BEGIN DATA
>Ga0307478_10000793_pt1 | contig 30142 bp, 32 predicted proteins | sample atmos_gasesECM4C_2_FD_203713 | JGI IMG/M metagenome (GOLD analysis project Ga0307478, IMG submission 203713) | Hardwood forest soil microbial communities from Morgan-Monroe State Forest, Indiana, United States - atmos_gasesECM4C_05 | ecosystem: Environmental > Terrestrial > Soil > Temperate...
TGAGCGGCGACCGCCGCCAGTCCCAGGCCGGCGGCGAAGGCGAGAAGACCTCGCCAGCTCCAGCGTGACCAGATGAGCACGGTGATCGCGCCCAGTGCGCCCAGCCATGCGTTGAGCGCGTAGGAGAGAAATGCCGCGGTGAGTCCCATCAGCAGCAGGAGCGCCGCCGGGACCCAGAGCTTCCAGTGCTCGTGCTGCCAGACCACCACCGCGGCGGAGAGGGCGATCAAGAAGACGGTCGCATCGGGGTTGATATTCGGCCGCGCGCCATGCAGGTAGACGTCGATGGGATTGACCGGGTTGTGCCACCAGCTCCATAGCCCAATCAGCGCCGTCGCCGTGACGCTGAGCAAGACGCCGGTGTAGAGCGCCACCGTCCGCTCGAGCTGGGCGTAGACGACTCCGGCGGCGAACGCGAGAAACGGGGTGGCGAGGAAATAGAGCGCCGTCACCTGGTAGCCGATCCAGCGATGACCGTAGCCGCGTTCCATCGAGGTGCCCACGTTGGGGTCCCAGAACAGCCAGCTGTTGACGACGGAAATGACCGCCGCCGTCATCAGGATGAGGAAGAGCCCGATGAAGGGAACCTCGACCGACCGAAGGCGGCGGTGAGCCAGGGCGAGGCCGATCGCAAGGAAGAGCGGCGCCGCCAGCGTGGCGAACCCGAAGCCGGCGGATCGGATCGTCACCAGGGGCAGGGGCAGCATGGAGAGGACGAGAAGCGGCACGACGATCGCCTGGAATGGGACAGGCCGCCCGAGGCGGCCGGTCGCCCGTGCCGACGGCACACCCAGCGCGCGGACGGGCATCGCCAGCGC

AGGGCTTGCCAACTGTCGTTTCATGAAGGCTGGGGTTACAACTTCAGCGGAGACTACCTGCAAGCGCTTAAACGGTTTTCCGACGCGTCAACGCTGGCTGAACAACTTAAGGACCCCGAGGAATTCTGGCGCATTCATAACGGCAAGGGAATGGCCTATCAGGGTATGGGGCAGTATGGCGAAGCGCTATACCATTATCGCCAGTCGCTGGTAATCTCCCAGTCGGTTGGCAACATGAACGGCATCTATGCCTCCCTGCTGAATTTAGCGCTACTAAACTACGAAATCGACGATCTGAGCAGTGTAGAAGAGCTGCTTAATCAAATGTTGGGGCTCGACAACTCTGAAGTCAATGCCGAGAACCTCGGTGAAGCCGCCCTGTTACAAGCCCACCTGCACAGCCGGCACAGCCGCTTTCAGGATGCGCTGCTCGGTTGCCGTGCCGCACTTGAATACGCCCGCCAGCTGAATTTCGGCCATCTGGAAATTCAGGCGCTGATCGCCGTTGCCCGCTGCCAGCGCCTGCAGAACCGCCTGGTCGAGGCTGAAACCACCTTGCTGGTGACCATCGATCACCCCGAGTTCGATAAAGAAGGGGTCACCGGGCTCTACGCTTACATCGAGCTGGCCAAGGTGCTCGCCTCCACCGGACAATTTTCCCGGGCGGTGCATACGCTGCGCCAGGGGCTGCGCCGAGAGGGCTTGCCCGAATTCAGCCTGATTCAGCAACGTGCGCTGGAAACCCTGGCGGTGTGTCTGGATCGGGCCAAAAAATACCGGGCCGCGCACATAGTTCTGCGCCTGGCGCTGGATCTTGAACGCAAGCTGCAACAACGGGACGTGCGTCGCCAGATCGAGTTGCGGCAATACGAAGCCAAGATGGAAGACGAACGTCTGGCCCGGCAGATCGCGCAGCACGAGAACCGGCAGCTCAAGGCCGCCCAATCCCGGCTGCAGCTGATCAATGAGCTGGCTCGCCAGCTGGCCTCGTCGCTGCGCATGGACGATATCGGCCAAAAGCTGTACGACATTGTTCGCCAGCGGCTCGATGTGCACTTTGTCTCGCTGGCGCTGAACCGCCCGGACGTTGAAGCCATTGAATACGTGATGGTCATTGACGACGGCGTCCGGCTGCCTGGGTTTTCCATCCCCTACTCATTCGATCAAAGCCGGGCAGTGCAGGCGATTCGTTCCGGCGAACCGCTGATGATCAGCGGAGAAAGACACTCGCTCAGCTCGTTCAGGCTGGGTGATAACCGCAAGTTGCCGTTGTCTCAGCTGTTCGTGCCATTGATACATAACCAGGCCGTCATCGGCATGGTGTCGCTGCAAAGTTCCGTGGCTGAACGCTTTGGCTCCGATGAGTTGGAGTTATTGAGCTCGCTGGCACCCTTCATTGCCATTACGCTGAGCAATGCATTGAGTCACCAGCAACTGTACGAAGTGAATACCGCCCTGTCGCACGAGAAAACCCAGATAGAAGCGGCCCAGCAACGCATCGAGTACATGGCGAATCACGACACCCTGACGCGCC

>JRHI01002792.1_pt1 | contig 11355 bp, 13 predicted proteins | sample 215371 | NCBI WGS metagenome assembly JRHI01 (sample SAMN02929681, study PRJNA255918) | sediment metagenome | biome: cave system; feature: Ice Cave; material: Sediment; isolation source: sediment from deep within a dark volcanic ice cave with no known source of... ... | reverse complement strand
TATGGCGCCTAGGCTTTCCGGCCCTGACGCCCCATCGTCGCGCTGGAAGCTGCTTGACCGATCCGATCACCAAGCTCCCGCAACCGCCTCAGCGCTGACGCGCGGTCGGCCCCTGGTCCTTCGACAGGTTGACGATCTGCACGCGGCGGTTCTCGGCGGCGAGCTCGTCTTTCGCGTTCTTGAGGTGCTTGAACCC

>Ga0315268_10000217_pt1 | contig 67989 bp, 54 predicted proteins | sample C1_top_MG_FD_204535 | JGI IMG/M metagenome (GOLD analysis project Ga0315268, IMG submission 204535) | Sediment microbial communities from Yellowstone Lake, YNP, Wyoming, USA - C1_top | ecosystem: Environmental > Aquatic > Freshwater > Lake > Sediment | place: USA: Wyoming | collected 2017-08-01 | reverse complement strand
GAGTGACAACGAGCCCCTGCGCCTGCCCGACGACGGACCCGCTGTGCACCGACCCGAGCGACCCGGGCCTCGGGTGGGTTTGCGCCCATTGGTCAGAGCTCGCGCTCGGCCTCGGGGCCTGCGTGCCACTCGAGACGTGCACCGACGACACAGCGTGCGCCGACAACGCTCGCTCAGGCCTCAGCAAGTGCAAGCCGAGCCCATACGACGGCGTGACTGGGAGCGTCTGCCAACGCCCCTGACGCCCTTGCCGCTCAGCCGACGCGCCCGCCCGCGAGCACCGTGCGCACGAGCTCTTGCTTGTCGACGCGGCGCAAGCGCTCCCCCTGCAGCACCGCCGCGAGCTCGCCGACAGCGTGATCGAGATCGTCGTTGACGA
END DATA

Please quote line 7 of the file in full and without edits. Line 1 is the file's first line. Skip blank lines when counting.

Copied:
GAGTGACAACGAGCCCCTGCGCCTGCCCGACGACGGACCCGCTGTGCACCGACCCGAGCGACCCGGGCCTCGGGTGGGTTTGCGCCCATTGGTCAGAGCTCGCGCTCGGCCTCGGGGCCTGCGTGCCACTCGAGACGTGCACCGACGACACAGCGTGCGCCGACAACGCTCGCTCAGGCCTCAGCAAGTGCAAGCCGAGCCCATACGACGGCGTGACTGGGAGCGTCTGCCAACGCCCCTGACGCCCTTGCCGCTCAGCCGACGCGCCCGCCCGCGAGCACCGTGCGCACGAGCTCTTGCTTGTCGACGCGGCGCAAGCGCTCCCCCTGCAGCACCGCCGCGAGCTCGCCGACAGCGTGATCGAGATCGTCGTTGACGA